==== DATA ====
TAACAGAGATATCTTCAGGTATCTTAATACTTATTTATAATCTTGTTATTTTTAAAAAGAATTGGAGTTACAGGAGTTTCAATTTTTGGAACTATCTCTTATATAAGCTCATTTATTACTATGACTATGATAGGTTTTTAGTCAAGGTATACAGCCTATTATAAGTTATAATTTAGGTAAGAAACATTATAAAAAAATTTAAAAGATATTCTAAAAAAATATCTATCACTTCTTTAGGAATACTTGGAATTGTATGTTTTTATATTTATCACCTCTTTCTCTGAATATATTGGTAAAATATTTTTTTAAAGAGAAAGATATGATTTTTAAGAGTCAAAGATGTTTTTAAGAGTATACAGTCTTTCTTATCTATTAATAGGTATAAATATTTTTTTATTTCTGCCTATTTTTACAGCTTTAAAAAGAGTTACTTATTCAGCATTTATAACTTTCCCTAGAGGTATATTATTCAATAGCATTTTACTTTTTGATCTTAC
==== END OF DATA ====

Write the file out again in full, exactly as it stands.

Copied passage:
TAACAGAGATATCTTCAGGTATCTTAATACTTATTTATAATCTTGTTATTTTTAAAAAGAATTGGAGTTACAGGAGTTTCAATTTTTGGAACTATCTCTTATATAAGCTCATTTATTACTATGACTATGATAGGTTTTTAGTCAAGGTATACAGCCTATTATAAGTTATAATTTAGGTAAGAAACATTATAAAAAAATTTAAAAGATATTCTAAAAAAATATCTATCACTTCTTTAGGAATACTTGGAATTGTATGTTTTTATATTTATCACCTCTTTCTCTGAATATATTGGTAAAATATTTTTTTAAAGAGAAAGATATGATTTTTAAGAGTCAAAGATGTTTTTAAGAGTATACAGTCTTTCTTATCTATTAATAGGTATAAATATTTTTTTATTTCTGCCTATTTTTACAGCTTTAAAAAGAGTTACTTATTCAGCATTTATAACTTTCCCTAGAGGTATATTATTCAATAGCATTTTACTTTTTGATCTTAC